The central London Tube map: information, control and power?

27 June 2016

Our London office is near Blackfriars. Once you are here it is great for reaching many places in central London either by walking or on the Circle and District lines. However, it is oddly difficult to reach from the south or north of the city. The Tube map does not really help as the schematic representation makes some distances look far longer than they are or vice versa – see the map here.

What we soon realised working here is how useful the Thameslink service is to reach King’s Cross St. Pancras and then a short walk from there to Euston. Pre-engineering works being able to reach London Bridge was handy as well. The two stations of Blackfriars and City Thameslink are very close and it is helpful in avoiding the hot, crowded Tube with its steep descents.

However, the Thameslink line does not appear on the TfL central London tube map. The only ‘heavy rail’ lines that do are  London Overground services owned by TfL. I can see this is difficult. If you put on this line, why not Waterloo to Vauxhall and others as well? However, the case for the Thameslink line seems overwhelming. During the day the services are lightly used and this would take pressure off the Tube and the roads.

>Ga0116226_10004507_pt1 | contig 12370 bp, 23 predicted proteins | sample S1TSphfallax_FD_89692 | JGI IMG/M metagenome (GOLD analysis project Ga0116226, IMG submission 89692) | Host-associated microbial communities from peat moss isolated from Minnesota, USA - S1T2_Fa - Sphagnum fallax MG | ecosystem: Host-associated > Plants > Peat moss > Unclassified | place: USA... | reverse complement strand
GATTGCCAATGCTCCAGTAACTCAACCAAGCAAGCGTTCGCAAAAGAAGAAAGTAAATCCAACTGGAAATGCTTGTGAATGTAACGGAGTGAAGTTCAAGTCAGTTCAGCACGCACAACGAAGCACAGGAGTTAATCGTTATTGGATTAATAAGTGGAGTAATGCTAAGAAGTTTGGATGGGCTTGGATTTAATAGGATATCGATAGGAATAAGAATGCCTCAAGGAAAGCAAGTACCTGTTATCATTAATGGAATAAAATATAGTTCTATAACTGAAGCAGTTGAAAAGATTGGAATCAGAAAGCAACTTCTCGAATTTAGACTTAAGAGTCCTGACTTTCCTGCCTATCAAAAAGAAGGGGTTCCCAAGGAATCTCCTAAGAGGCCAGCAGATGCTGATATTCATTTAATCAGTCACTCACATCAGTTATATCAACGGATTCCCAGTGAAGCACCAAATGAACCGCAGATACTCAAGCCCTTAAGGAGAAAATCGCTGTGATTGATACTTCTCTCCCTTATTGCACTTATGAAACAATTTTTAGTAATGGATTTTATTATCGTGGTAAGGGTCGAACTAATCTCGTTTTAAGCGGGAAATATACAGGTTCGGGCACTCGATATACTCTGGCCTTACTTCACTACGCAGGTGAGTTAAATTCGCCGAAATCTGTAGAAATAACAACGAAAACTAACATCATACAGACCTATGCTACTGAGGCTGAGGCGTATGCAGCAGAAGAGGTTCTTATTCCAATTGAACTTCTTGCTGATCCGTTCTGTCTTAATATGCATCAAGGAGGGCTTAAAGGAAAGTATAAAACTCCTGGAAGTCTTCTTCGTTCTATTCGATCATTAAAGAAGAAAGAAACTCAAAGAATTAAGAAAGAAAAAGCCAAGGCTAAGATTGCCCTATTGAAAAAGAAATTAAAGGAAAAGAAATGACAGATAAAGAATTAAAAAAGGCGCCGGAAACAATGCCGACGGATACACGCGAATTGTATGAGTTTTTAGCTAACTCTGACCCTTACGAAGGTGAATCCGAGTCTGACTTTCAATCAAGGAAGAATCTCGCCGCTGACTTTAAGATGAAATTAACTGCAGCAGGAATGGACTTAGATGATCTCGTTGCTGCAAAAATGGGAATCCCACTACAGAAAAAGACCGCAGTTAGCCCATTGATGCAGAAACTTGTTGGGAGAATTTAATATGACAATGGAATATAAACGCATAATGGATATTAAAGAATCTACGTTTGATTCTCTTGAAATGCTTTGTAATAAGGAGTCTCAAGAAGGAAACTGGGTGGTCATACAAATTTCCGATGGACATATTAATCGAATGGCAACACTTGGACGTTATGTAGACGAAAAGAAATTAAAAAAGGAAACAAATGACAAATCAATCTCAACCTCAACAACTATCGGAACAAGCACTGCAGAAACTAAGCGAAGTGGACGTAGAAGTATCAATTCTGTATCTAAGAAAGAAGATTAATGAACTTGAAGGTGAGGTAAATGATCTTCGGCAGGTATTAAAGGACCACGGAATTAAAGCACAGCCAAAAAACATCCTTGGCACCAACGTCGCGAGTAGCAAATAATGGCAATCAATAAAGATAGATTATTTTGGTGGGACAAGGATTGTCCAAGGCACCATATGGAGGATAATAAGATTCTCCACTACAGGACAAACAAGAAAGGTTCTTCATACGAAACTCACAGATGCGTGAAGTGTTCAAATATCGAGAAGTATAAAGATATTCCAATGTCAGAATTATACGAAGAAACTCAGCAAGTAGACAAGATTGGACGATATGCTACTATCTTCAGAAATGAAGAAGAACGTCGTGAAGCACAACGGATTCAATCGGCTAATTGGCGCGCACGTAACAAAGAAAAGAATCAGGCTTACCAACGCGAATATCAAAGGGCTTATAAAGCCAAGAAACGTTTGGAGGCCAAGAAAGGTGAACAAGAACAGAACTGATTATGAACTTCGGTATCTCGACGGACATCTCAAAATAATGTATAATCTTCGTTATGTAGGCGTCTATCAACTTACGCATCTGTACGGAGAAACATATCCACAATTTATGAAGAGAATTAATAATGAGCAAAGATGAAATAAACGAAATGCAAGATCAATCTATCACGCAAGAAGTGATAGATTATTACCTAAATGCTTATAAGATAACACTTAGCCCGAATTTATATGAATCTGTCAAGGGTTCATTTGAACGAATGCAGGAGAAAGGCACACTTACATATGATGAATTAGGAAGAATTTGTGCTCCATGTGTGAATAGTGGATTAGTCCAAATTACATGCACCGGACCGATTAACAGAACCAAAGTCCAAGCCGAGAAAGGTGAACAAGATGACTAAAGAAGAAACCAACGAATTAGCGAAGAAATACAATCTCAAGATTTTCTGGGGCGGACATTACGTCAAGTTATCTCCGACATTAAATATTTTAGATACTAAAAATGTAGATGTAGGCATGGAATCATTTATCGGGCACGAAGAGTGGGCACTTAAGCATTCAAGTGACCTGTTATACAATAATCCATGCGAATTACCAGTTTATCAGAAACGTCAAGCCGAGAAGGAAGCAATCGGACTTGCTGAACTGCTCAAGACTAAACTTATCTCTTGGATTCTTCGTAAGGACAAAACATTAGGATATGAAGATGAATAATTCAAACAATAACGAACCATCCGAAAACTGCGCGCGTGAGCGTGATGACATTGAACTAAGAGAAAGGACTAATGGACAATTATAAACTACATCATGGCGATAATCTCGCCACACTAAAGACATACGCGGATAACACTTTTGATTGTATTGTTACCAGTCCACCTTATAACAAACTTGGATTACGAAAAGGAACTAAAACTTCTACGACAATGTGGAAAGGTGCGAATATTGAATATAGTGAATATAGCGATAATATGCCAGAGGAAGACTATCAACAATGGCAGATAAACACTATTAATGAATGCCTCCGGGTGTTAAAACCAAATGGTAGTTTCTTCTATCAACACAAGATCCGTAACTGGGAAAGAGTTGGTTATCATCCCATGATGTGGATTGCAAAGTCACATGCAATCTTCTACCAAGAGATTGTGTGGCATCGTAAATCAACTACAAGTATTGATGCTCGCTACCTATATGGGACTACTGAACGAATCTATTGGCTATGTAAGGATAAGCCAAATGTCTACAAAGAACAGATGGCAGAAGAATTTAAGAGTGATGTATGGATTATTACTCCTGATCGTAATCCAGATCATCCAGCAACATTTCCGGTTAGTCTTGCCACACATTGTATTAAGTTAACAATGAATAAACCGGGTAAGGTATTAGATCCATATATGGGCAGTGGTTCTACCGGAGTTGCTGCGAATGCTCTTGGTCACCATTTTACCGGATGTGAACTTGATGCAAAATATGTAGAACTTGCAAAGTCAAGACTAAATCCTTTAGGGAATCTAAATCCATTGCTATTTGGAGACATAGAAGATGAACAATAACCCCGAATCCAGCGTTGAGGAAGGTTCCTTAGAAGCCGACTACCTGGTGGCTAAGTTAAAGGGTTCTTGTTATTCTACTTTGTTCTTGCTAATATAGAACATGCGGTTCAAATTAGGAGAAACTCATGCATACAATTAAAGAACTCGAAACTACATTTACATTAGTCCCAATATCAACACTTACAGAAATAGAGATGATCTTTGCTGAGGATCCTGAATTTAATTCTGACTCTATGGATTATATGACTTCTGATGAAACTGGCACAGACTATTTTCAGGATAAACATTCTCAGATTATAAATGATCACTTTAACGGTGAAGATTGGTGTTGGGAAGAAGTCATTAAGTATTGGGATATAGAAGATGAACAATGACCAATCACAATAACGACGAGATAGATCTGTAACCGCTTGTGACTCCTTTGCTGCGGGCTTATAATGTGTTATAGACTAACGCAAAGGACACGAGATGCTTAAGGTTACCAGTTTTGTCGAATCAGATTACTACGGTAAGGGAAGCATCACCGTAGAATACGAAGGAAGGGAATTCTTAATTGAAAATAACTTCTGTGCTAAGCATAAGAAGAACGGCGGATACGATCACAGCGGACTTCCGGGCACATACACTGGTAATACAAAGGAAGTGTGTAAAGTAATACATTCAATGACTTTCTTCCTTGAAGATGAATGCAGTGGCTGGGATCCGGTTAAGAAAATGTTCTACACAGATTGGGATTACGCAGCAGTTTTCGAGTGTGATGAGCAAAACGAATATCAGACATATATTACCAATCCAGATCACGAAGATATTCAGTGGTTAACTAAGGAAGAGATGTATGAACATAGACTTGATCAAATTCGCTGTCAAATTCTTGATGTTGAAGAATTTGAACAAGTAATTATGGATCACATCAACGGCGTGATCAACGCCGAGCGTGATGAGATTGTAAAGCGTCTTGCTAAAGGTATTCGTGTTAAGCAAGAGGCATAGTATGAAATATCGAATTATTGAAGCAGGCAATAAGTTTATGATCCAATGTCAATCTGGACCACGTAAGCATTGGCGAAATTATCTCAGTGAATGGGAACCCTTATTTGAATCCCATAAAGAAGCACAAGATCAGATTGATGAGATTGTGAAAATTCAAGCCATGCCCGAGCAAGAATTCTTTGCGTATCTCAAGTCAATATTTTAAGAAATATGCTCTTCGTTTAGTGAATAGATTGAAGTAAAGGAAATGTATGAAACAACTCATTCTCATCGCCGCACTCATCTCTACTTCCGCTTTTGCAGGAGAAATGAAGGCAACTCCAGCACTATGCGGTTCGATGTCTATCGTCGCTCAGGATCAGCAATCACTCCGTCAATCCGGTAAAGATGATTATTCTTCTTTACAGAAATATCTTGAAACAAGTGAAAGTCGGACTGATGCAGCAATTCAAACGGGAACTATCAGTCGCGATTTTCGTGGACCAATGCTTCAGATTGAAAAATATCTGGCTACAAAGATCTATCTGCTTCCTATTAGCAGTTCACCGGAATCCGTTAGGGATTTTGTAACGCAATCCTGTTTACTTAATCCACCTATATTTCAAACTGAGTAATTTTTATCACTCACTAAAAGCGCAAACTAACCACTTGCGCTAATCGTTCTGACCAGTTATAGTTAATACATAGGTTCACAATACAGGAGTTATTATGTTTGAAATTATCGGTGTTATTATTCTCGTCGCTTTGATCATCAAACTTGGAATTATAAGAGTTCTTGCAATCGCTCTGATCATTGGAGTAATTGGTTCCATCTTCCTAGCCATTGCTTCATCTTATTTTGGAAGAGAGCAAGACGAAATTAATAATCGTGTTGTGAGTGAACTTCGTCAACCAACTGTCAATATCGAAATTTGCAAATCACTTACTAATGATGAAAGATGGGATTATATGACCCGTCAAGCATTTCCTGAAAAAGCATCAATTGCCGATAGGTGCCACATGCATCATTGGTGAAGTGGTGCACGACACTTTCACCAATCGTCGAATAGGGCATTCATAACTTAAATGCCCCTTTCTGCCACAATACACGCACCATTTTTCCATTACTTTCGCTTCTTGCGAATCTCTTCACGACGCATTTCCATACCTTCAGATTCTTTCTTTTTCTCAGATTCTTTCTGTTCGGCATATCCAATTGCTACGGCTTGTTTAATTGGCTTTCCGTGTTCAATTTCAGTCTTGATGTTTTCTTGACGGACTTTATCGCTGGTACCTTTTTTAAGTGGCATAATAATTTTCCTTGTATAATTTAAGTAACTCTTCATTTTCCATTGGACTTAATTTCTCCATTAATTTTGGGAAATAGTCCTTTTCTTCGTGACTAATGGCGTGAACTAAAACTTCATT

An organisation called Mapping London highlights different maps of London. One of these is a geographic map of London with tube and rail links. It would be good to see this map being made more widely available, particularly on the Tube network.

You can view the full map in all its glory as a vector PDF.

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